Yosemite National Park closes campsite after squirrels die of plague
The 304-site Tuolumne Meadows Campground will be closed from noon Monday until noon Friday so that authorities can treat the area with a flea-killing insecticide. The substance will be sprayed into rodent burrow holes, according to the California Department of Health (CDPH).
Plague is carried by rodents and other animals, and is spread by fleas.
“Although this is a rare disease, and the current risk to humans is low, eliminating the fleas is the best way to protect the public from the disease,” CDPH director and state health officer Dr. Karen Smith said, according to a CDPH press release.
“By eliminating the fleas, we reduce the risk of human exposure and break the cycle of plague in rodents at the sites. People can protect themselves from infection by avoiding any contact with wild rodents," she added.
Individuals with camping reservations at the site said they were contacted by the park and told their bookings had been canceled. The campsite books up months in advance, within minutes of sites becoming available, according to KTLA 5 News in Southern California.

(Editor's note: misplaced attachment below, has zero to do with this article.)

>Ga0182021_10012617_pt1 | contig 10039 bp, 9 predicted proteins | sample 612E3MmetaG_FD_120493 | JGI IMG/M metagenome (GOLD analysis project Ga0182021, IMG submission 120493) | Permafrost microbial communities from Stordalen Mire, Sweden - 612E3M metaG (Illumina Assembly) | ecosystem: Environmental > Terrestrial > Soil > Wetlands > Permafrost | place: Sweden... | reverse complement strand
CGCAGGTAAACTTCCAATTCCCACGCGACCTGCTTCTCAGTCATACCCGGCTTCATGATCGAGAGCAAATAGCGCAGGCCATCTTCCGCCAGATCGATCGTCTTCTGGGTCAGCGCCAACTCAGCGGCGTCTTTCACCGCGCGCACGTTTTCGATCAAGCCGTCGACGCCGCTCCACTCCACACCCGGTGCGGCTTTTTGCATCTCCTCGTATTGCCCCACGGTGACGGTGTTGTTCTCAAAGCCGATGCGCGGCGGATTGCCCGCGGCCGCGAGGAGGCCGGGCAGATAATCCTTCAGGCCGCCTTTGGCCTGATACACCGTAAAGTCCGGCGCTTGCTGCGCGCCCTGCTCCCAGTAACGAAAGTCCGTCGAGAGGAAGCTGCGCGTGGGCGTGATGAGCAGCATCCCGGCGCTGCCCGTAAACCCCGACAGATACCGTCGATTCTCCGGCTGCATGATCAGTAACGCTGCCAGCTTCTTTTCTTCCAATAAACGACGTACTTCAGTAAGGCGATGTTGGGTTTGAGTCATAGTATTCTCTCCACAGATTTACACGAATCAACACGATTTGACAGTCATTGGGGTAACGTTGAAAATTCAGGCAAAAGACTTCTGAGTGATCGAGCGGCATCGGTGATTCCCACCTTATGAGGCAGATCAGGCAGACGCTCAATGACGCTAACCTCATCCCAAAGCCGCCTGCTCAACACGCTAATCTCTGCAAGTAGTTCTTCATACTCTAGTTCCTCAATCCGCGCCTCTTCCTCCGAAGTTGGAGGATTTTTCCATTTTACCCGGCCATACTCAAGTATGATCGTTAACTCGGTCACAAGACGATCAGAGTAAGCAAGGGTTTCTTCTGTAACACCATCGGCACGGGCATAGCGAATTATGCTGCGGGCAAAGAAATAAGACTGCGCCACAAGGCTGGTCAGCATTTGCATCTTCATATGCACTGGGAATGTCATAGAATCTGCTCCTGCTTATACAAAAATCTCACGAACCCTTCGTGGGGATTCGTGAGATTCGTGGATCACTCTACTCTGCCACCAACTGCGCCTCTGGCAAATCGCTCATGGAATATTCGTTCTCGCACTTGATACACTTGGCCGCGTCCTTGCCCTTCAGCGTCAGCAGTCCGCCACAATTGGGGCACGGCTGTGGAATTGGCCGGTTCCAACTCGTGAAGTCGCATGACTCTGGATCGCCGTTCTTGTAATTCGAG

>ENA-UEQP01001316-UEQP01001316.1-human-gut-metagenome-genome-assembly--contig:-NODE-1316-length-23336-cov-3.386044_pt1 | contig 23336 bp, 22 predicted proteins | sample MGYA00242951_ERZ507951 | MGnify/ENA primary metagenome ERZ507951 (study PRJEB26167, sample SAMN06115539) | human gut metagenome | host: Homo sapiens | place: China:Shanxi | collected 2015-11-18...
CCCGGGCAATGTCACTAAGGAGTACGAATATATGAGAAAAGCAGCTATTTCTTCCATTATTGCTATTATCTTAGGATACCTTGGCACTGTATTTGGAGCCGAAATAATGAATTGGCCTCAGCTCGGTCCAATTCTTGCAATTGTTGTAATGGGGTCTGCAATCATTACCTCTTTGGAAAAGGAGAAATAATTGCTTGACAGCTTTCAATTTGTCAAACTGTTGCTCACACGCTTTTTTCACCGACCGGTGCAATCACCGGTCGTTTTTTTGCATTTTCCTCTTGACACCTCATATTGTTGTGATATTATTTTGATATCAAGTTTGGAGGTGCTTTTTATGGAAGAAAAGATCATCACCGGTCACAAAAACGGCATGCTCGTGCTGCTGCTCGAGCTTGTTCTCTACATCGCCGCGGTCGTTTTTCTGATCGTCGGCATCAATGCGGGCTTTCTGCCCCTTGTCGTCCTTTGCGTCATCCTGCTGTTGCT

It comes just one month after a child fell ill with the plague after camping at Yosemite's Crane Flat Campground. The child has been recovering in hospital.
That campground was reopened Friday after also being sprayed with insecticide for four days.
A total of 42 people have contracted plague in California since 1970, resulting in nine deaths. Until this summer, the most recent three cases occurred in 2005 and 2006, with all of those patients recovering.
Meanwhile, Colorado also continues to battle the plague, with two people dying in the state within two months of each other. Twelve Colorado residents have contracted the flea-borne disease since 2014 – a massive surge compared to just eight people during the previous nine years.
Symptoms of plague can include fever, chills, weakness, abdominal pain, shortness of breath, and swollen lymph nodes. It can be treated and cured with antibiotics soon after infection, but can become deadly if treatment is delayed.
The most common form of plague is bubonic, during which patients typically show symptoms two to six days after becoming infected. This is the type that wiped out an estimated 60 percent of Europe's population in the 1300s.
However, septicemic plague is trickier to diagnose, as the victim's glands do not swell.
The third and least common form is pneumatic, which involves pneumonia and is capable of spreading among people through coughing.